Ag Committee Sends Forest Bill to Full Senate

Published September 1, 2003

The Senate Agriculture, Nutrition, and Forestry Committee on July 24 approved and sent to the full Senate a forest management bill supported by the Bush administration.

The bill, nearly identical to the Healthy Forests Restoration Act approved by the full House in May, received the unanimous support of the Committee on a voice vote. A vote by the full Senate is expected as early as September.

The proposed legislation aims to streamline the process by which U.S. Forest Service officials manage national forests to prevent catastrophic wildfires. Among the most significant provisions, the legislation would

  • limit to 15 days the time period in which opponents of Forest Service projects could challenge new programs;
  • direct courts to give significant weight to Forest Service biological opinions;
  • discourage “venue shopping” by requiring plaintiffs to file suit in the district court where a project is being proposed;
  • allow the Forest Service to restrict its deliberations to a proposed management plan versus no action at all;
  • and set a 100-day time limit for judges to rule on challenges to forest management projects.

Two competing bills, sponsored by Senate Democrats, failed to gain committee approval. The competing bills would have provided marginal streamlining of forest management procedures, and directed that forest management programs be largely restricted to areas directly adjacent to human population centers.

“Passage of the bipartisan healthy forests bill in the Agriculture Committee today set the stage for this important legislation to get through the full Senate this year,” said Senator Larry Craig (R-Idaho).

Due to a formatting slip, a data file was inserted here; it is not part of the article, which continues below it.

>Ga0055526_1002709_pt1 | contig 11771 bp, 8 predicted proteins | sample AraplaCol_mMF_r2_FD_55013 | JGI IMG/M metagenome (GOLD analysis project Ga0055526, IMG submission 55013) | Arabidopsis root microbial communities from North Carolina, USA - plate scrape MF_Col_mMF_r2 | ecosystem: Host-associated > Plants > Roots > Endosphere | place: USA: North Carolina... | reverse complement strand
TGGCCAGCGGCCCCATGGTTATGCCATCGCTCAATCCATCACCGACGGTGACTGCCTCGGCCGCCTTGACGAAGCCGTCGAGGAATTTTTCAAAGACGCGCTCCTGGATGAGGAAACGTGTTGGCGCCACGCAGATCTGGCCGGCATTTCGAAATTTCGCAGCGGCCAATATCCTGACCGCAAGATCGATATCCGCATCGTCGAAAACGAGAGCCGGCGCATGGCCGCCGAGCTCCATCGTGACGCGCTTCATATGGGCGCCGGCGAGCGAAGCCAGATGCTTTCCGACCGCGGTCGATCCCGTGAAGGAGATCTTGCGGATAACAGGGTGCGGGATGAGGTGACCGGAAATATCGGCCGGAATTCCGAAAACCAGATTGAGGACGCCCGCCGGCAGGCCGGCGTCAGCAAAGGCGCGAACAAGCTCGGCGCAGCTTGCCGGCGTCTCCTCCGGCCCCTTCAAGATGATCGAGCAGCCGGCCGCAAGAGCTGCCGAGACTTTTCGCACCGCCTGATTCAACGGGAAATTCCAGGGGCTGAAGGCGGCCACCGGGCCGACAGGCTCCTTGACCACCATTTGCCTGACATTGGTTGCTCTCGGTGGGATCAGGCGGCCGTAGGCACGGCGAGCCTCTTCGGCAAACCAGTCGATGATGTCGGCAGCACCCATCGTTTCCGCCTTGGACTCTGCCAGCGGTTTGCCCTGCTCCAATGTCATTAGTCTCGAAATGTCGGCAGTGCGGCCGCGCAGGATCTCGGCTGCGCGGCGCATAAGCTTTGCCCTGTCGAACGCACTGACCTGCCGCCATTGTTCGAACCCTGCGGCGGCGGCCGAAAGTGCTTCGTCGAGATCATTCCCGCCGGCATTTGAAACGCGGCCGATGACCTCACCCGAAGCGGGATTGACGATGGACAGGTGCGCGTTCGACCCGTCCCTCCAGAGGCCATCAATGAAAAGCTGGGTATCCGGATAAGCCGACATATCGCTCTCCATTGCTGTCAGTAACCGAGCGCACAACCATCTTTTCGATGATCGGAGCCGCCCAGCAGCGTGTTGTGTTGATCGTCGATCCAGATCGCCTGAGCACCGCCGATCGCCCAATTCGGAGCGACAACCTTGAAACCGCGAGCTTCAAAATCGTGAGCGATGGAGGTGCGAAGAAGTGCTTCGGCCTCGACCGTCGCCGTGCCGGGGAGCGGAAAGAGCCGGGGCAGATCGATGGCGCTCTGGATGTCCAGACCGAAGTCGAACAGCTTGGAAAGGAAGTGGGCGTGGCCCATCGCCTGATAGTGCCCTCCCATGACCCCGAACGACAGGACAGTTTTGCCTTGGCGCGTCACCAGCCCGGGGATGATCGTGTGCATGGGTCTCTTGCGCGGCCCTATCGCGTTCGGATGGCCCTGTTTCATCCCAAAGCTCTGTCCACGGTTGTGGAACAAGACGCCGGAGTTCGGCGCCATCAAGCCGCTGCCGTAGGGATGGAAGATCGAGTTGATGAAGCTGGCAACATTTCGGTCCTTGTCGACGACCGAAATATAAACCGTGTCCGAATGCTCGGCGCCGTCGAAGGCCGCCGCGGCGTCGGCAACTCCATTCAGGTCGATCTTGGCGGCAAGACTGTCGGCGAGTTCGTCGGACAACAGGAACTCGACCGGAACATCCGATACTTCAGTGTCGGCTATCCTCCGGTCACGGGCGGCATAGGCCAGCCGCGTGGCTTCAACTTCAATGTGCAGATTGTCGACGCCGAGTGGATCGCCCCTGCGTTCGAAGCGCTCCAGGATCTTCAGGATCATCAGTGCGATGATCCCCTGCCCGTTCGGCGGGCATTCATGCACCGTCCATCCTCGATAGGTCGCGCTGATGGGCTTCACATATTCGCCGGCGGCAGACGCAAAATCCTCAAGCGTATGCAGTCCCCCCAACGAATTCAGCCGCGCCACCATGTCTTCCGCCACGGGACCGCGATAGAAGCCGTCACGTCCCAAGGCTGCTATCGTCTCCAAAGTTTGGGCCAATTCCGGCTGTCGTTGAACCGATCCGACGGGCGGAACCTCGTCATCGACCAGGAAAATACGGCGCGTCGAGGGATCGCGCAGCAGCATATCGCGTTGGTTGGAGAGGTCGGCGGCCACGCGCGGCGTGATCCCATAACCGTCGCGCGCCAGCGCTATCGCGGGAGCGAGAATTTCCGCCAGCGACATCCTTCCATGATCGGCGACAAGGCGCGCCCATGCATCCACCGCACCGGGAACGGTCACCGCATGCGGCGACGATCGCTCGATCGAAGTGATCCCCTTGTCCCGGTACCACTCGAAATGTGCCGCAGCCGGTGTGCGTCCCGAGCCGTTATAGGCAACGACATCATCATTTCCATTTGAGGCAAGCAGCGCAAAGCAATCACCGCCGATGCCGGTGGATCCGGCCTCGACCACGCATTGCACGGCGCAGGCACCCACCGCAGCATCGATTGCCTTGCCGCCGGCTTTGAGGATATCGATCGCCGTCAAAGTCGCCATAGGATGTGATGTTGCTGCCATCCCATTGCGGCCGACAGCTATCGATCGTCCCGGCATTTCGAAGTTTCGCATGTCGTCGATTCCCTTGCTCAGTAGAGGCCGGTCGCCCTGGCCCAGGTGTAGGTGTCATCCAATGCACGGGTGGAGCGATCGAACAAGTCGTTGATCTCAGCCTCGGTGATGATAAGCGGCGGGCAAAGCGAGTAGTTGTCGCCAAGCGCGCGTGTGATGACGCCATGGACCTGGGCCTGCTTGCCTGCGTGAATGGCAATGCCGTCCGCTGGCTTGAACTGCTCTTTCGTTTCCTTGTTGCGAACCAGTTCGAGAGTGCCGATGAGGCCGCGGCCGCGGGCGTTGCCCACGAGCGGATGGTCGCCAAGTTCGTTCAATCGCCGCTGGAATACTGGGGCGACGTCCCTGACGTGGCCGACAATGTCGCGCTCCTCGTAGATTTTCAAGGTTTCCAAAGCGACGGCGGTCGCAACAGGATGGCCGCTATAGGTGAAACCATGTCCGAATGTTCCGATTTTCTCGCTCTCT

Procedural Changes

Mark Rey, undersecretary of agriculture, said the Bureau of Land Management and the Forest Service must currently study up to nine alternatives for each proposed forest management plan. The cost of studying such alternatives, often reaching $2 million or more per proposed plan, is crippling the Forest Service’s ability to perform its job. Rey estimated that eliminating the requirement to consider so many alternatives will cut costs by two-thirds.

Liberal environmentalists are particularly unhappy with Healthy Forests language directing courts to give substantial deference to Forest Service biological opinions. Such language, according to Patrick Parenteau, director of the Vermont Law School Environmental Law Clinic, is an unprecedented “attempt to put a thumb on the scale [of justice] in favor of one side” in a legal dispute.

Directives for courts to give special weight to agency findings are not in fact unusual. For example, courts are directed to give U.S. Department of Labor regulations special deference in resolving employment law disputes.

Senator Ron Wyden (D-Oregon) expressed concern that limiting the time period for litigants to file lawsuits and for judges to rule on challenges to forest management plans would disrupt current judicial processes. “What do we want to protect more,” responded Rey, “the current judicial practice or the forests?”

Western States Line Up in Support

Senators from the western states most affected by the proposed legislation formed the core of support for the Healthy Forests bill. Opposition was heaviest among Senators from coastal states.